to be on the left bank of the river. I labored under the greatest disadvantage for the want of a glass. Advancing too far the officer commanding signaled my recall. I could not distinguish the signals, and moved up to encounter the enemy,w ho appeared in heavy force on the right with several batteries of field artillery. Observing that the fleet did not support I turned and saw the signal of recall. I found then that my pilot, Mr. McKay, had allowed the boat to drift into shore, and was detained half an hour in getting afloat again. I rejoined the fleet and made the necessary explanation to the officer commanding.
About 12 o'clock I again advanced, the other vessels following as before, until drawing the fire from the rebel fleet I withdrew out of range of the enemy's guns, and thus terminated the active part taken by this boat int he expedition. For several days subsequent to this I lay at anchor near the plantation of Benson Blake, an officer of some note in the rebel army.
As most of the danger we incurred from torpedoes and the rebel fire was met with at this plantation I considered it proper to destroy some of the buildings, especially a valuable piece of machinery, which, from this commanding position on Gascon Bayou, could have been used to annoy us by the rebels. I directed a torpedo to be removed from the river to this building and had it exploded with a port-fire, which utterly demolished the building.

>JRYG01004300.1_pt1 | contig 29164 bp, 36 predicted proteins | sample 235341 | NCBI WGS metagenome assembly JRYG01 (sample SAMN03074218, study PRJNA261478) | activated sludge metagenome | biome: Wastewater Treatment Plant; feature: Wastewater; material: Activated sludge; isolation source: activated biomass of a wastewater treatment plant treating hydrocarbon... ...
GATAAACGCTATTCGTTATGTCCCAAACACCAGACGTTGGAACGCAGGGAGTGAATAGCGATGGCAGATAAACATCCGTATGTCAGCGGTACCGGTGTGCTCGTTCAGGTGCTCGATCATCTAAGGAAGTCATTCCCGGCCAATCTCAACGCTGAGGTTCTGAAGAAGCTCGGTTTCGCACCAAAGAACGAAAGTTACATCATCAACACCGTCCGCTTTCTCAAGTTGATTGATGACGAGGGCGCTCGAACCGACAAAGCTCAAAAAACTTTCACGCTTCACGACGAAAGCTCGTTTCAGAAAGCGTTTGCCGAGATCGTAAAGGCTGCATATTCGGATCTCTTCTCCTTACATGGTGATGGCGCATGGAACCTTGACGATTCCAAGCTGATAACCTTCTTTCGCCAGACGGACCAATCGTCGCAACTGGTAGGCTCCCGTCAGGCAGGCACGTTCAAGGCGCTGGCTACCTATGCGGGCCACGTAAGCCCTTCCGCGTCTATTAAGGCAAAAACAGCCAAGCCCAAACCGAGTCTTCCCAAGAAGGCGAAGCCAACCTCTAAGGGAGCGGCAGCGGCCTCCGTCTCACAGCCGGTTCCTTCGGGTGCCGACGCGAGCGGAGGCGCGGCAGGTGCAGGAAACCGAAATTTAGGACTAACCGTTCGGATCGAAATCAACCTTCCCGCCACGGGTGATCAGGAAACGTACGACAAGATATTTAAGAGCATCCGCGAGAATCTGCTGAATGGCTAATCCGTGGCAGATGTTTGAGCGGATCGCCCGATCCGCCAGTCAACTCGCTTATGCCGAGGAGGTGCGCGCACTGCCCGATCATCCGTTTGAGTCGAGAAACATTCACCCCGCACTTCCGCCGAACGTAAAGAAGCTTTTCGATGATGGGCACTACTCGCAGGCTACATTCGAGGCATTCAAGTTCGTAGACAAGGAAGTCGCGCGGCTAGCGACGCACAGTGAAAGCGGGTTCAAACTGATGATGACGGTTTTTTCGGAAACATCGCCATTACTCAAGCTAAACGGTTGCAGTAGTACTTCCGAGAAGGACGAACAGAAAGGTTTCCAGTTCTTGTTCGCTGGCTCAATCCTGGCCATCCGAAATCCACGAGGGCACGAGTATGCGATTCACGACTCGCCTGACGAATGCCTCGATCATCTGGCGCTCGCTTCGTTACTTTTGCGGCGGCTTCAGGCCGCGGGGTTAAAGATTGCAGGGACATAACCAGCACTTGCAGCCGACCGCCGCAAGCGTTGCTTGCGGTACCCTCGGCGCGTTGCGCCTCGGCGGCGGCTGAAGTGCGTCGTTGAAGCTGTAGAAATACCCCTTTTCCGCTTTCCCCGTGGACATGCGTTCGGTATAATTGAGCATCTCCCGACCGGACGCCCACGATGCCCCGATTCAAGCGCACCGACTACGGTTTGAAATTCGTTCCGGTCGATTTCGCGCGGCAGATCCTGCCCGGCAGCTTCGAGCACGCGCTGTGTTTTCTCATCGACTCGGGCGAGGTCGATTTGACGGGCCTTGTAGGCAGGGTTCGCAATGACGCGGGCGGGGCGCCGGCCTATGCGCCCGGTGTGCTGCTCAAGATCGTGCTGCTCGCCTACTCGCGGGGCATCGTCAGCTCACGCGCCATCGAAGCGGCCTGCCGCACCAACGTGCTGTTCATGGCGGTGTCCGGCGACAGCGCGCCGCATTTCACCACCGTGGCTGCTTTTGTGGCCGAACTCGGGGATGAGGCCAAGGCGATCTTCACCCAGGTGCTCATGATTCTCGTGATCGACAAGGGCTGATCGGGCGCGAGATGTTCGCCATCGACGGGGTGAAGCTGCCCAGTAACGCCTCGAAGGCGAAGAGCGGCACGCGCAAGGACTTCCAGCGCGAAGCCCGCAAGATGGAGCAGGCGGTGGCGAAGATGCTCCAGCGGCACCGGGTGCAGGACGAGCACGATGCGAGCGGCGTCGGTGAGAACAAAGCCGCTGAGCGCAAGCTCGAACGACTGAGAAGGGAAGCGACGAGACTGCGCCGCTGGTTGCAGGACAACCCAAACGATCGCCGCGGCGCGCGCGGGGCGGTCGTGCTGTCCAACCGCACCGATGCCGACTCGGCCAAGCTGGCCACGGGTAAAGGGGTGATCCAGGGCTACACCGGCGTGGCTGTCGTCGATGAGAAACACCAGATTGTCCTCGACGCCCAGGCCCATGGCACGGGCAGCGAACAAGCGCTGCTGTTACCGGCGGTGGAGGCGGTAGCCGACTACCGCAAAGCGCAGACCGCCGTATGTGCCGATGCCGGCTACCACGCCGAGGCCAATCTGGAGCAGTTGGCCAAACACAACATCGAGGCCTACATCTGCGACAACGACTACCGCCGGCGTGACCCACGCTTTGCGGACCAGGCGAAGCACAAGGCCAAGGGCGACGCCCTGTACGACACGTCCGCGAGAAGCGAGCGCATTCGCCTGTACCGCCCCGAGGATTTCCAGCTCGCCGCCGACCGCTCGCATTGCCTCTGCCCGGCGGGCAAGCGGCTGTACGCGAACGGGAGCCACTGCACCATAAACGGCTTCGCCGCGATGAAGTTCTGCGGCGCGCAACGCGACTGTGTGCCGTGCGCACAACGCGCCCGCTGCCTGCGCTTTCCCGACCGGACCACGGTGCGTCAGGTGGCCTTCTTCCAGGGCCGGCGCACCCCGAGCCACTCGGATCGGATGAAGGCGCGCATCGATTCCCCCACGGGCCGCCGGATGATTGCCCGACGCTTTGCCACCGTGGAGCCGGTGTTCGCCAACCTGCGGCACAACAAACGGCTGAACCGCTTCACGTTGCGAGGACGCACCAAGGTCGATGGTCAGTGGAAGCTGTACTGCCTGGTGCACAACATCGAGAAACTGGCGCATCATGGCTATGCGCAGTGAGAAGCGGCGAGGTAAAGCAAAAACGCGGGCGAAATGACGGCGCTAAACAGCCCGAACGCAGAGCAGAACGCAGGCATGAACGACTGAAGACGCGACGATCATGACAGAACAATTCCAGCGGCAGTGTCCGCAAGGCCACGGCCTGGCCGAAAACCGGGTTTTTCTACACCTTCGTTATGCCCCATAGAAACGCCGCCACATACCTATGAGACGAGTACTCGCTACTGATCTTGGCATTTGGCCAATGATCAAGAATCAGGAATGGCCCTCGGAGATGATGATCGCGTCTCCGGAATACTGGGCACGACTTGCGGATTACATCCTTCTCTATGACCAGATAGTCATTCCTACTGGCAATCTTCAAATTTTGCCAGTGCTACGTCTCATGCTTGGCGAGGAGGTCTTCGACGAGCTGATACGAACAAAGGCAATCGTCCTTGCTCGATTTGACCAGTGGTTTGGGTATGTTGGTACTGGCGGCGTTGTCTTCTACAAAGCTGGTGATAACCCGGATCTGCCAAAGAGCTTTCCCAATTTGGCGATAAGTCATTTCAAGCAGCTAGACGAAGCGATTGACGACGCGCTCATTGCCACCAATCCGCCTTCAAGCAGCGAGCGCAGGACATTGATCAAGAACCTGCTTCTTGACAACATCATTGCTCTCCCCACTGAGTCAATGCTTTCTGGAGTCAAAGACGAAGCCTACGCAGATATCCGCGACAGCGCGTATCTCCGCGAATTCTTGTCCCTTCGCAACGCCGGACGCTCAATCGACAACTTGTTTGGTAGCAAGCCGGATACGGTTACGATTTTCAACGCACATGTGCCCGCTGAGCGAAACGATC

You will perceive that from December 23 to 27, inclusive, this vessel was under an almost constat fire, and from the nature of the enterprise and necessity of constant vigilance night and day the nerve and endurance of my men were tried severely, and their bravery and perseverance deserve the highest commendation.
The officers under my command (with few exceptions) rendered me much assistance, being obedient to orders and attentive to their duties. Mr. Townsend, engineer-in-chief, deserves particular mention for skill-fully managing the engines, and at a critical moment, when the vent-field was blown out of the rifled gun, he replaced it with a new one in time for the piece to render most efficient service.
During the five day's engaged I fired from all the batteries 78 boxes of ammunition, and I would fain believe that we inflicted a heavy loss upon the enemy; but I cannot lay the unction to my soul, as they were too well protected by their rifle-pits.
The loss on this boat was none killed and one slightly wounded.
Very respectfully, yours, &c.,
EDWIN W. SUTHERLAND,
Captain Commanding U. S. Ram Queen of the West.
Colonel CHARLES RIVERS ELLET,
Commanding Ram Fleet.
Reports of Lieutenant General John C. Pemberton, C. S. Army, commanding Department of Mississippi and East Louisiana, of operations December 21, 1862-January 2, 1863.
HDQRS. DEPT. OF MISSISSIPPI AND EAST LOUISIANA,
Vicksburg, Miss., February --, 1863.
GENERAL: On December 21, , while at Grenada awaiting the approach of the enemy in that direction, information was received that